Our own transformation makes extensive use of open source
We actively participate, encourage, and support these efforts to enhance our own products and the open source software that our customers and the community rely on to keep their businesses running.
Still, many of you – especially in the NGINX open source community – don’t know F5 very well. We also recognise that gives you reason to be sceptical. That’s understandable. To date, our interaction with open source has largely remained behind the scenes.
That said, our own transformation makes extensive use of open source to drive our CI/CD pipeline and our products as we shift our focus from application delivery to application services.
We are constantly interacting with open source, and our core engineers a tively contribute to loopback.io and nats.io. Our Aspen Mesh arm consumes and contributes regularly to istio.io and has generated several related open source projects we maintain such as istio-vet, istio-client-go, and tracing-go. We develop and maintain a set of open source modules for Ansible.
We don’t shout about it much because we don’t contribute to score marketing points – we contribute because it’s the right thing to do for us, for our customers, and for each of the communities that steward open source projects.
To bridge the divide that keep the enterprise from realising continuous IT, the right thing to do now is to amplify and accelerate the mission of some of the most widely adopted open source components in the application delivery stack.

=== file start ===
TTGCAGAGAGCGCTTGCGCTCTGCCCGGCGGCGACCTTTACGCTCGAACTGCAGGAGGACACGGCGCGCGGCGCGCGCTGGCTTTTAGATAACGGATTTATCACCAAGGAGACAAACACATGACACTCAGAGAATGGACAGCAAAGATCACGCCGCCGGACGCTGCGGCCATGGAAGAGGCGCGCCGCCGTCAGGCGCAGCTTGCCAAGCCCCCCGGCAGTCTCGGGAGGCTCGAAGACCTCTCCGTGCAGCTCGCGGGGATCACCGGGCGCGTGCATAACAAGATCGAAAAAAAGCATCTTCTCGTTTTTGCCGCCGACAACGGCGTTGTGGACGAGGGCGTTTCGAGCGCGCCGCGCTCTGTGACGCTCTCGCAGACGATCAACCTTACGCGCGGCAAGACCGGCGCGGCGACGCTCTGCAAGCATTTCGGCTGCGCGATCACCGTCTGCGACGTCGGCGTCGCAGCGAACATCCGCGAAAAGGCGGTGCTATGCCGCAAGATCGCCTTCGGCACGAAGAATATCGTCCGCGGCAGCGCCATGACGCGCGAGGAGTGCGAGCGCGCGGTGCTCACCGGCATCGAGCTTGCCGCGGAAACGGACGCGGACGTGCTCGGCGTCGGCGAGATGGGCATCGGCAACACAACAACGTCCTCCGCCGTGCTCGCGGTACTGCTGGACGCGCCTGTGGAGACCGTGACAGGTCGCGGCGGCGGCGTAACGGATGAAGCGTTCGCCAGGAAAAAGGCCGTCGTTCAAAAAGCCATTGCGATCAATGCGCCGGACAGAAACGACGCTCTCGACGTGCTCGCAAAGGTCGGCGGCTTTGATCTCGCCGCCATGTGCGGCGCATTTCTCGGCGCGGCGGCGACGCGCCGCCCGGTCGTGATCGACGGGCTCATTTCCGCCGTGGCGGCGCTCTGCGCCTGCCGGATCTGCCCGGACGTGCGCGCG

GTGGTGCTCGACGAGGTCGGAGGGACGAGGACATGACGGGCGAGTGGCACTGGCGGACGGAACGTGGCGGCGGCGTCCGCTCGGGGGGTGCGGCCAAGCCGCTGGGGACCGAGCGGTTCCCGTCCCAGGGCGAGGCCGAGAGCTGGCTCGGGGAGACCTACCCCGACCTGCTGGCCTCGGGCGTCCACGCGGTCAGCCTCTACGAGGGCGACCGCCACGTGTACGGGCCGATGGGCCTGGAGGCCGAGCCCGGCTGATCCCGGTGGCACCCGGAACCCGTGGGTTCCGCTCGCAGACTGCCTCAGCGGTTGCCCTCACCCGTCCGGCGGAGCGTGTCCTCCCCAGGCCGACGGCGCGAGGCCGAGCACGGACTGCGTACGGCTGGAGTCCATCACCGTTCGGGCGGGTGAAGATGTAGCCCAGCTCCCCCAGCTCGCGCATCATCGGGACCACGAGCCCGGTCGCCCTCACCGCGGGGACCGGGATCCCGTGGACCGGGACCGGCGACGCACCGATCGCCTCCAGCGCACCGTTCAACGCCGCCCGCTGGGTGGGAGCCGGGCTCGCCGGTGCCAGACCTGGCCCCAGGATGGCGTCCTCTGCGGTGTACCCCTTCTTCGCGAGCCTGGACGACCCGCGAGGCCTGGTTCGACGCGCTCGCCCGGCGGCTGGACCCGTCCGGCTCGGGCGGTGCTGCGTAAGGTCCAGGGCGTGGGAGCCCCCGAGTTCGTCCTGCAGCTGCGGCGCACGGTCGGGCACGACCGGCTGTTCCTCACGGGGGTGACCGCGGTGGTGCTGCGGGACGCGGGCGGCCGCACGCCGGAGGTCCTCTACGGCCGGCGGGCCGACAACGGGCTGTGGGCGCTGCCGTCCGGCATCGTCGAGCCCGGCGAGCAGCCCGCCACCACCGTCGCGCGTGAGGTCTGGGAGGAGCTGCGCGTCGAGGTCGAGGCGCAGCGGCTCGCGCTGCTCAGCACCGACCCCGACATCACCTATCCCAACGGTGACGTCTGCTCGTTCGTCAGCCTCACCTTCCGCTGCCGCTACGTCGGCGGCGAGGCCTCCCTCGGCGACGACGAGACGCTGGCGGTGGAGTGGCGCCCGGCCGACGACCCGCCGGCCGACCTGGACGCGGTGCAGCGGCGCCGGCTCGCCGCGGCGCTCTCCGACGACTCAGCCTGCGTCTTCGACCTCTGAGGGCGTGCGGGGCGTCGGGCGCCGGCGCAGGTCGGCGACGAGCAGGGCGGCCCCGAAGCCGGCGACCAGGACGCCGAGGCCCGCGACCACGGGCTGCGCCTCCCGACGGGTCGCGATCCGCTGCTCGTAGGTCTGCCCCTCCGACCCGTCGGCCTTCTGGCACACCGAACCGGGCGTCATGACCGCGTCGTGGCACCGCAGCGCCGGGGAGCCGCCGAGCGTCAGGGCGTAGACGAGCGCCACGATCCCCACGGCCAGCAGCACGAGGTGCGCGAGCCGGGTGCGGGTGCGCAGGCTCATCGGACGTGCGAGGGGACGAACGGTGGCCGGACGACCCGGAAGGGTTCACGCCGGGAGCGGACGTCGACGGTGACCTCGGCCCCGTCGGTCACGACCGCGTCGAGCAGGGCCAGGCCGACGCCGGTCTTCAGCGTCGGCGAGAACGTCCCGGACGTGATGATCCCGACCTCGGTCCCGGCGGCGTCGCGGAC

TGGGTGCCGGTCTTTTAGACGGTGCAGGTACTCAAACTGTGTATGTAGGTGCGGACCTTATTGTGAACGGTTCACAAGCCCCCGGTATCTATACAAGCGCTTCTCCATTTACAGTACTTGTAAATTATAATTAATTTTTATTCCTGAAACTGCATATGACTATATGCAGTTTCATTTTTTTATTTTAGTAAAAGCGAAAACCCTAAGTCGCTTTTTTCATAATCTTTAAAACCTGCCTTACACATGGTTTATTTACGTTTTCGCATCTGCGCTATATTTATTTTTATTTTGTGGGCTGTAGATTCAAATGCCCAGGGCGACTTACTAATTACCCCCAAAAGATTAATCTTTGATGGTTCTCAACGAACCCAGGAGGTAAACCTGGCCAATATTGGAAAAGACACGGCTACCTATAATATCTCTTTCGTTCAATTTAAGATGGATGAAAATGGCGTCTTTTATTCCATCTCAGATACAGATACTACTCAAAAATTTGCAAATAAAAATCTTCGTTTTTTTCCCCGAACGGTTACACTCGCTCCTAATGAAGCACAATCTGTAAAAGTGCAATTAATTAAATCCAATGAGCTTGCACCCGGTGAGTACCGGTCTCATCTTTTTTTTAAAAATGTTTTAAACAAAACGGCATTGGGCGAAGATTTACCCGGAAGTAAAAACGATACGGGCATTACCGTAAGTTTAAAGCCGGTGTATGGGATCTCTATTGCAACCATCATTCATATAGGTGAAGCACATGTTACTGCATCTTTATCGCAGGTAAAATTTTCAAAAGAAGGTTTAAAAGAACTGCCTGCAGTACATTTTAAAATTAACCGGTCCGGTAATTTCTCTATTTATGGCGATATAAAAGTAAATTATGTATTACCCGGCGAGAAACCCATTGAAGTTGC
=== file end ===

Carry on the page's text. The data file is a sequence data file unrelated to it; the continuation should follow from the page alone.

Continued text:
F5 intends to increase investment to amplify and accelerate the NGINX mission. By bringing together F5 and NGINX, we can enable enterprises with an end-to-end, consistent set of application services to address one of IT’s most pressing needs: fast, frequent deployments across various application architectures residing in multiple cloud properties. Doing that successfully depends on NGINX remaining open source and driven in large part by the community that built it.
NGINX has done an incredible job in shepherding its open source software and community to date. It’s one of the things that attracted us. As we look into a future both NGINX and F5 believe will be driven and shaped by applications, we see both the need and the opportunity to amplify and accelerate development and innovation in the NGINX stack.
We look forward to learning from these communities and working together toward a future that is built on a shared passion for applications and their flawless delivery.
On Thursday, May 30, F5 together with their Malta based affiliates, eWorld Limited will be hosting a half day, technical seminar to showcase F5 latest solutions aimed at making multi-cloud transition easier and smoother. The event will be held at the Corinthia Palace Hotel, Attard, commencing with a networking breakfast and ending with a networking lunch. The seminar will discuss the future of the applications and attendees will be shown demos on API security, cloud native application development and service mesh, as well as automation and orchestration. Attendance is complimentary.
Lori MacVittie, Principal Threat Evangelists, F5 Networks